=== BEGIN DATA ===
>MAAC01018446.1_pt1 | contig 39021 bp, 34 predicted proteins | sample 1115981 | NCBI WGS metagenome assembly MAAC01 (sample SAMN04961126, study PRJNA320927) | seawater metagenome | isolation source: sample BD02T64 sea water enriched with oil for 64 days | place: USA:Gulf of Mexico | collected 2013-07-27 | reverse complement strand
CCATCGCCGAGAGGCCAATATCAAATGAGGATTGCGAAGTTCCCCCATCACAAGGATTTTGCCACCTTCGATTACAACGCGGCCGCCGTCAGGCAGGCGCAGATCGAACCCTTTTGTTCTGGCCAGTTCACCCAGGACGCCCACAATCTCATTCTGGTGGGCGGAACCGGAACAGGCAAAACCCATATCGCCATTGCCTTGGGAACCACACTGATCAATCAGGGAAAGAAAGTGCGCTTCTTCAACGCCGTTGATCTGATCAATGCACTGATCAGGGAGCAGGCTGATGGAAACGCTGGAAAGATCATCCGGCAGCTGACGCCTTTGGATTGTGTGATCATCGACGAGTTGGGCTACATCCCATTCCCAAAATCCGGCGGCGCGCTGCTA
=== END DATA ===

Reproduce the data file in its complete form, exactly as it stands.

>MAAC01018446.1_pt1 | contig 39021 bp, 34 predicted proteins | sample 1115981 | NCBI WGS metagenome assembly MAAC01 (sample SAMN04961126, study PRJNA320927) | seawater metagenome | isolation source: sample BD02T64 sea water enriched with oil for 64 days | place: USA:Gulf of Mexico | collected 2013-07-27 | reverse complement strand
CCATCGCCGAGAGGCCAATATCAAATGAGGATTGCGAAGTTCCCCCATCACAAGGATTTTGCCACCTTCGATTACAACGCGGCCGCCGTCAGGCAGGCGCAGATCGAACCCTTTTGTTCTGGCCAGTTCACCCAGGACGCCCACAATCTCATTCTGGTGGGCGGAACCGGAACAGGCAAAACCCATATCGCCATTGCCTTGGGAACCACACTGATCAATCAGGGAAAGAAAGTGCGCTTCTTCAACGCCGTTGATCTGATCAATGCACTGATCAGGGAGCAGGCTGATGGAAACGCTGGAAAGATCATCCGGCAGCTGACGCCTTTGGATTGTGTGATCATCGACGAGTTGGGCTACATCCCATTCCCAAAATCCGGCGGCGCGCTGCTA